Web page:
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More Dershowitz: Obama should have had Garland sworn in and dared Republicans to remove him

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What? When did this guy go full YOLO on presidential power?

Harvard Law prof. Alan Dershowitz (@AlanDersh) discusses Pres. Trump’s #SCOTUS pick Brett Kavanaugh — and criticizes the GOP for refusing to consider Obama’s 2016 nominee Merrick Garland: “They stole the first nomination to the Supreme Court — absolute theft, unconstitutional.” pic.twitter.com/UQjGMlZqlo

— The View (@TheView) July 10, 2018

A Twitter pal wonders if he’s talking about a recess appointment, as that’s the one way Obama could have constitutionally appointed Garland without a Senate vote. But that can’t be what Dershowitz means. All Republicans needed to do to block that route was hold pro forma Senate sessions, per SCOTUS’s (9-0) opinion in NLRB v. Canning. There would have been no Senate recess that O could have used to put Garland on the Court.

I think Dersh means exactly what we think he means. He wanted Obama to ignore the Constitution and install a justice without Senate consent, presumably on the theory that McConnell violated the Constitution first by refusing to give the Senate an opportunity to give its advice and consent. He even refers to Republican tactics in the clip as “unconstitutional” without saying why. For good reason: There’s no credible argument that they were or else the Obama White House would have tried suing over it. Without any provision in Article II requiring the Senate to give its advice or consent within a certain time, there’s no case that McConnell or the Senate was acting unlawfully by delaying. Implicitly, in fact, there was a timetable on the Scalia vacancy. If Hillary had won in November, the GOP would have taken up her nominee in early 2017. And voters had a golden opportunity to register their disapproval of McConnell’s tactics in the fall of 2016, the preferred constitutional route for resolving “political questions.” How’d that work out?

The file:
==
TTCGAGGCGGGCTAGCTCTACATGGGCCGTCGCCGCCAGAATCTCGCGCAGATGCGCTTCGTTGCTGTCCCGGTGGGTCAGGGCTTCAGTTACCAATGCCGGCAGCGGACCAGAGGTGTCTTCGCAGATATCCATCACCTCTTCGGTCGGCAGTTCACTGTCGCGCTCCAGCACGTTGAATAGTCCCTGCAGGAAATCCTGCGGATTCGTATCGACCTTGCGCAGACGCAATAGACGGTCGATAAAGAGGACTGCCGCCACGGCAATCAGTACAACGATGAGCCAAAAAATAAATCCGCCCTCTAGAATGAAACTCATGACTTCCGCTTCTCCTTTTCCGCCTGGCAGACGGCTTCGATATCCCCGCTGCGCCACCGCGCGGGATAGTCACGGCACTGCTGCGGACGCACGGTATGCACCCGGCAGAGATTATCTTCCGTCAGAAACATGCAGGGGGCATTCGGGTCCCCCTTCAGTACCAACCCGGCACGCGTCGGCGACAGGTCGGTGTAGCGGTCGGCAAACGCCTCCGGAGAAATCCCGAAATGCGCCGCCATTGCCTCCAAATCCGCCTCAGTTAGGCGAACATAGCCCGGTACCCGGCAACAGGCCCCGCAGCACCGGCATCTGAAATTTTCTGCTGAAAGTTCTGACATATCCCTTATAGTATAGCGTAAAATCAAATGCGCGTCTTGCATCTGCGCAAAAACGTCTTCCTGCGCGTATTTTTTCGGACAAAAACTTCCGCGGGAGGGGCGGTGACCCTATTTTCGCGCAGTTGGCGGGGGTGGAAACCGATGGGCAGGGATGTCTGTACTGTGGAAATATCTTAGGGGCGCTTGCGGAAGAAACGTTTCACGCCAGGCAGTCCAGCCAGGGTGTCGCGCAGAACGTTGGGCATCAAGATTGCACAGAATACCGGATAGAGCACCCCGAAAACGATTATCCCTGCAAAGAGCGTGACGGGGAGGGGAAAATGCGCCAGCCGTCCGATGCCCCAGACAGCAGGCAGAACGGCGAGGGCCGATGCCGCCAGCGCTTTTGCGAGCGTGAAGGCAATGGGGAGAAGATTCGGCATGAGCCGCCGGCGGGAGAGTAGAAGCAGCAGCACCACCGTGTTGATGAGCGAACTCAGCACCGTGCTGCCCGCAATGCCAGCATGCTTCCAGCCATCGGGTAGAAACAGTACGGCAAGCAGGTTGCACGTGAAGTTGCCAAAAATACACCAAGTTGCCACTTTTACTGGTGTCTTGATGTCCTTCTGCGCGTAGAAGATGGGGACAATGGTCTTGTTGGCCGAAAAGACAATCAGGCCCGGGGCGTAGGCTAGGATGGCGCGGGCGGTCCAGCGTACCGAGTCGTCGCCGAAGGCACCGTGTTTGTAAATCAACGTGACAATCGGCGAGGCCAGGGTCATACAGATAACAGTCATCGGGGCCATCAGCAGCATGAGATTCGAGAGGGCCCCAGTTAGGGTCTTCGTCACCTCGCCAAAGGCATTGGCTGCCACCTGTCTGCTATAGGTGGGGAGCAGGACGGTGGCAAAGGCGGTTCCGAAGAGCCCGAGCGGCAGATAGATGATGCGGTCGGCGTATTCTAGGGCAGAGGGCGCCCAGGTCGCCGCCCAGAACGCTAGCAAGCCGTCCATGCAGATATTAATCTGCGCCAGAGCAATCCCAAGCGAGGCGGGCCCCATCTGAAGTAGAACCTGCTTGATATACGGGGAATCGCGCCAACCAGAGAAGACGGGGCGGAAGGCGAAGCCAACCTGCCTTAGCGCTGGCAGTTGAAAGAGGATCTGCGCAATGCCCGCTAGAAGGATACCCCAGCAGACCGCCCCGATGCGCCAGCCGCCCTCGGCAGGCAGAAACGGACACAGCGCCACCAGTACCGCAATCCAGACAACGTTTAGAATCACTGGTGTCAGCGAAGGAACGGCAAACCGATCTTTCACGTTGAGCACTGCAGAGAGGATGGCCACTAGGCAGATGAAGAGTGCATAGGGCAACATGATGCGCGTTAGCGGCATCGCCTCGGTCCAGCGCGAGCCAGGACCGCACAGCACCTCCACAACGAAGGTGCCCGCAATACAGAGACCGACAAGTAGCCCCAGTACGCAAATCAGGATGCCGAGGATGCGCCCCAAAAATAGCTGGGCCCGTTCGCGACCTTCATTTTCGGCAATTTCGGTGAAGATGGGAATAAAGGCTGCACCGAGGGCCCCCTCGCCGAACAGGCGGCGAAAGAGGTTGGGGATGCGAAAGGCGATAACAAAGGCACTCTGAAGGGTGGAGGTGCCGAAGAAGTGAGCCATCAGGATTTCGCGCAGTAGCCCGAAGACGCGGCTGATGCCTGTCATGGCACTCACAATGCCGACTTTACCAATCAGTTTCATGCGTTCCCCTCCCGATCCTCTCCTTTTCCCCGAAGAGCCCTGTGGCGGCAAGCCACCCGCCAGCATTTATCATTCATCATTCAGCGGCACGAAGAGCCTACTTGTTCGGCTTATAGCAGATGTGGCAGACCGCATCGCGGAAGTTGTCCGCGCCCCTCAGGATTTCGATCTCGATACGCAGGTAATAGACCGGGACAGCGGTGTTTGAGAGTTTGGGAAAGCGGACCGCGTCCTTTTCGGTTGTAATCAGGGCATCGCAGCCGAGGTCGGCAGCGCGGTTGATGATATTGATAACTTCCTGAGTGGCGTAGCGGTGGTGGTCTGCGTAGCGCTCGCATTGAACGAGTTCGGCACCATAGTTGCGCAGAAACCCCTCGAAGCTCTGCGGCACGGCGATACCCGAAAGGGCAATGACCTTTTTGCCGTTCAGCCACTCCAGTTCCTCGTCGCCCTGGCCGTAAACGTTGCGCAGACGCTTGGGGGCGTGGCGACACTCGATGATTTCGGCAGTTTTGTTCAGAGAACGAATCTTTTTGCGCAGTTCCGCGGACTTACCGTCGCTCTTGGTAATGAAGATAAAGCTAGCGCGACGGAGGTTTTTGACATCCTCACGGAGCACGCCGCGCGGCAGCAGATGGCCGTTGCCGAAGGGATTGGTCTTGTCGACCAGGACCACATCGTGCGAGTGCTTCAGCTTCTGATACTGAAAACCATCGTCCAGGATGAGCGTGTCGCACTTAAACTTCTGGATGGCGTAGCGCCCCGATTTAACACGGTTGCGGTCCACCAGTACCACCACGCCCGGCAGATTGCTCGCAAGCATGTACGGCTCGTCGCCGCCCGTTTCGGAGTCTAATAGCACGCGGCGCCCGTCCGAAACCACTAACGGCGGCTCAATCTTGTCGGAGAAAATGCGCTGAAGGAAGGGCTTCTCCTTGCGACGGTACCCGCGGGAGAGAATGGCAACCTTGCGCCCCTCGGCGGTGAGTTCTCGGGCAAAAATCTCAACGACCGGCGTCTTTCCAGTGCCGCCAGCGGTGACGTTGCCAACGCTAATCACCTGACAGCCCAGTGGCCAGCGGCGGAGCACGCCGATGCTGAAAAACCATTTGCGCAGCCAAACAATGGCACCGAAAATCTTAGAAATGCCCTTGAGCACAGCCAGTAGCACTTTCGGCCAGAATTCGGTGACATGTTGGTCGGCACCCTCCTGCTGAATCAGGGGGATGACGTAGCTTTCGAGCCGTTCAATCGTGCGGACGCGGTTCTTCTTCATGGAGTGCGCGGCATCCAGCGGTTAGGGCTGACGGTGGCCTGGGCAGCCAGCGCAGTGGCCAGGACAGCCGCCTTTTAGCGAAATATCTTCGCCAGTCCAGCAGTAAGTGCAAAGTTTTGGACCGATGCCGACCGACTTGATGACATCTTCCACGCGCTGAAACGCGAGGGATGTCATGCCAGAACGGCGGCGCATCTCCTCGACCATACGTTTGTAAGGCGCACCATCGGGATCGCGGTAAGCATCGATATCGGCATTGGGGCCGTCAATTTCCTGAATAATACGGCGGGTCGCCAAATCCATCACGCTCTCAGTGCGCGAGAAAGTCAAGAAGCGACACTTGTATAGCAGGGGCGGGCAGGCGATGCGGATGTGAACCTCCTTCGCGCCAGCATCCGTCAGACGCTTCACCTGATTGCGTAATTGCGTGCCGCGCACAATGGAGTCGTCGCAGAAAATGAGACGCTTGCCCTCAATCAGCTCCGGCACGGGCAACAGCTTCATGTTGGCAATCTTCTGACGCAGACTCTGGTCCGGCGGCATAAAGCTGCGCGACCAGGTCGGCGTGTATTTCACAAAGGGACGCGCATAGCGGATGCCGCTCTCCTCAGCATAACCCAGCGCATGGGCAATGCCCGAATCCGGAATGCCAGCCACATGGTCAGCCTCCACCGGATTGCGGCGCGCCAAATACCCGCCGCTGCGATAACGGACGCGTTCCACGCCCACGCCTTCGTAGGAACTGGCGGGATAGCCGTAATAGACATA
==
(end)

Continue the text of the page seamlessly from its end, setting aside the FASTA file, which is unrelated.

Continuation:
In other words, Dershowitz was prepared to countenance an explosive constitutional crisis that would have further expanded executive power at the expense of the legislature with nothing in the text of the document to justify his position. If Obama had taken his advice and won the ensuing court battle, the Senate’s gatekeeping power over Supreme Court appointments would have shrunk. Instead of blocking a nominee with 51 votes, they’d need 67 votes to remove the newly installed justice after he’d already joined the Court, an impossible burden in a hyperpartisan age. And then we’d face a new question. How long would a Senate delay in confirming a nominee need to be before the “advise and consent” requirement in Article II magically melted away and the president could once again appoint whomever he wanted whether the Senate approved or not? Six months? Three?

The funny thing, though, is that Obama almost certainly would have lost one way or another if he’d tried this. If he followed through and appointed Garland without Senate approval, there’s reason to believe from the Court’s lopsided Canning majority that McConnell would have won and the appointment would have been declared invalid. No Senate advice and consent, no confirmation. If Obama had merely threatened to do it, Republicans would have been so outraged that McConnell could have probably called a vote and gotten the Senate to kill Garland’s nomination outright instead of letting it linger in limbo. Which makes me think this is just Dershowitz trying to claw back some liberal cred after pissing off so many lefties with his defenses of Trump this year. He’s still a fighter for the left! Hypothetically!

In lieu of an exit question, via Newsbusters, here’s Behar wondering why a president who’s under investigation is allowed to appoint Supreme Court justices — another bad argument, but actually better than Dershowitz’s. Later she wondered if Kavanaugh might be just a “quieter version” of Jeanine Pirro. Hoo boy.

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